Newport plant registers cancer risk reading

Air quality agency says the level is 'unacceptably high' but cautions residents not to be too alarmed.

April 02, 2014|By Jessica Garrison and Jill Cowan | This post has been corrected, as noted below.

A metal finishing facility in Newport Beach poses an "unacceptably high" cancer risk to its neighbors and should curtail its emissions as soon as possible, state air quality officials said Tuesday.

The agency said it will ask its independent hearing board to order Hixson Metal Finishing to reduce its emissions of Chromium 6 "on an expedited schedule."

The plant is located in a partly residential neighborhood near the border with Costa Mesa, directly adjacent to an apartment building. Monitoring instruments that the South Coast Air Quality Management District installed across the street from the plant found a cancer risk of up to 540 in a million. From the roof of the carport at the apartment building, the risk was up to 375 in a million.


"It's high, it's unacceptably high," said Sam Atwood, the air district's spokesman. "They are going to have to take every measure possible to reduce their risk."

Hixson President Douglas Greene said the company will work with the air district on a plan to comply with pollution rules. Green said the company has spent hundreds of thousands of dollars over the past few years ensuring that equipment is up to date and that every piece of machinery that could be emitting chromium 6 has been inspected.

"We'll find the source and stop it," he said.

But Green also questioned whether all the toxic emissions were coming from his plant, saying he's witnessed other businesses in the area "doing things we wouldn't do."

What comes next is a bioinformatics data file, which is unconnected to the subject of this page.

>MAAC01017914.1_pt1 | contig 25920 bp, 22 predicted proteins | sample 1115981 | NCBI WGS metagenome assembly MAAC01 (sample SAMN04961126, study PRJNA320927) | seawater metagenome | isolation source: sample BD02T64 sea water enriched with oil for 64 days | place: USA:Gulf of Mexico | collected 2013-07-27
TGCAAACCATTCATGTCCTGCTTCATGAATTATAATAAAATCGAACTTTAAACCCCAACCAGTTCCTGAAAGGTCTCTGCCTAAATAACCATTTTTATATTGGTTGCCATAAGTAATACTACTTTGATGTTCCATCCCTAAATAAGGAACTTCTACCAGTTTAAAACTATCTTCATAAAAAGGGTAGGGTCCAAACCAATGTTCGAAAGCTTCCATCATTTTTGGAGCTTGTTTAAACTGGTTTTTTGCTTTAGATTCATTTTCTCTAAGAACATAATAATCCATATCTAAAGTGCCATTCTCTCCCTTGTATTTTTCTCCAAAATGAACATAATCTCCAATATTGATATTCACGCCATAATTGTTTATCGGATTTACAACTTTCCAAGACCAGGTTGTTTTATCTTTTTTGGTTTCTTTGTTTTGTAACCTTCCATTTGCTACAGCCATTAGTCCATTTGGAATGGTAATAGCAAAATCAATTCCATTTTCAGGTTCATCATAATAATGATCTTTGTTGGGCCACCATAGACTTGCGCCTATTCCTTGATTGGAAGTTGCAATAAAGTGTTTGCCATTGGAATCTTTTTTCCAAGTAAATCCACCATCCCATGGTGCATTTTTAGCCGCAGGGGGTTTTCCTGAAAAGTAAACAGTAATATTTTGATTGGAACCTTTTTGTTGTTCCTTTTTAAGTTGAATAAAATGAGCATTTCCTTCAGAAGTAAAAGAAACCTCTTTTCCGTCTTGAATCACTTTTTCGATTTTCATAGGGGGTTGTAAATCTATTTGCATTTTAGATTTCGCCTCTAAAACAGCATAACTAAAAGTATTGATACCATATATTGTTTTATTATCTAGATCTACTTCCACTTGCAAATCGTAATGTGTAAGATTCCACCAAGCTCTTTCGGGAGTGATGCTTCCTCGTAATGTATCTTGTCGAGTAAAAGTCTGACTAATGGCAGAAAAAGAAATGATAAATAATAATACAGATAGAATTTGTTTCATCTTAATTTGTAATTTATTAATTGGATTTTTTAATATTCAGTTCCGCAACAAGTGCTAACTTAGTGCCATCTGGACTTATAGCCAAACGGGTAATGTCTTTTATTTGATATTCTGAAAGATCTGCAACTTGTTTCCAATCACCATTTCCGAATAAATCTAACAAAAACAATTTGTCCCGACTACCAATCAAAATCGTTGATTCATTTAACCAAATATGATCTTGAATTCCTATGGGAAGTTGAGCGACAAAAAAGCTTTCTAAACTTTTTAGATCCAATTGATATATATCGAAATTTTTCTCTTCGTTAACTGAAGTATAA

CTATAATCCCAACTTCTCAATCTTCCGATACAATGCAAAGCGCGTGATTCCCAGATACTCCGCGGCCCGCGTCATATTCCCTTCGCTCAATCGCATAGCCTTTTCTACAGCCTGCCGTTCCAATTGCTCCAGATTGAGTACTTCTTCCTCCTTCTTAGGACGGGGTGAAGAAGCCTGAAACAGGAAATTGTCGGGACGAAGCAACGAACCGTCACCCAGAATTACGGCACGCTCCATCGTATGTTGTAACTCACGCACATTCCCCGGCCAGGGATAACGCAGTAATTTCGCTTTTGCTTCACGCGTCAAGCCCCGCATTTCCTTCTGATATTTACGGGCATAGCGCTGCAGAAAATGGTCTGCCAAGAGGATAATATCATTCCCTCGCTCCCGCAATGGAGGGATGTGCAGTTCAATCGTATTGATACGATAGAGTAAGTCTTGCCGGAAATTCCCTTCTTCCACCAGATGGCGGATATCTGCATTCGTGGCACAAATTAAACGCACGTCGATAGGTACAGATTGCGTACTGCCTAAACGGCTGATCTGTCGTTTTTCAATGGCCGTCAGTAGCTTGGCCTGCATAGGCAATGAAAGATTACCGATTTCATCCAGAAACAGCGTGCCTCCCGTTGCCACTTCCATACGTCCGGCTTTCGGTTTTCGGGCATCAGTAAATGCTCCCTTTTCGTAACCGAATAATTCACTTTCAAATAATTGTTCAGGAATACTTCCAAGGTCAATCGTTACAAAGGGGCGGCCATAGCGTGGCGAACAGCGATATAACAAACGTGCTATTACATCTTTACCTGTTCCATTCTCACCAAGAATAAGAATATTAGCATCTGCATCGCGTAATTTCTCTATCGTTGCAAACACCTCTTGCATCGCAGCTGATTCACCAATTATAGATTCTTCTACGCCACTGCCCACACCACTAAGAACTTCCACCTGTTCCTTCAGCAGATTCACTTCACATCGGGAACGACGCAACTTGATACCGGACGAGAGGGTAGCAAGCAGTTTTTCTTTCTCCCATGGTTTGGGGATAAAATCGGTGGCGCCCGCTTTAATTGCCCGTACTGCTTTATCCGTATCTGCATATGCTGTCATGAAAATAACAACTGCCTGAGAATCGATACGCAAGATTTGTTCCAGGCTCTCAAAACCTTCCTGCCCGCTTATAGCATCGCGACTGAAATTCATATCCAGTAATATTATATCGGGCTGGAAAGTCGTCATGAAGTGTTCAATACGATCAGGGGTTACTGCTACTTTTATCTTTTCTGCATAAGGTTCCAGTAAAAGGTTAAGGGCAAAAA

Air district officials said they are sure the chromium is coming from Hixson because monitors inside the facility have also picked up high readings. Still, officials cautioned residents not to be too alarmed by the findings.

The cancer risk from air pollution is still lower in the neighborhood around Hixson than it is in much of the rest of the Los Angeles basin because the overall air quality in Newport Beach is so much better, they said.

The average cancer risk in Southern California from all sources of air pollution combined is about 1,200 in a million, according to the air district. In Newport Beach, however, it is around 560. Even with the additional burden imposed on residents living near Hixson, it is still lower than average, officials pointed out.

Other chrome plating operations elsewhere in Southern California may pose similar dangers.

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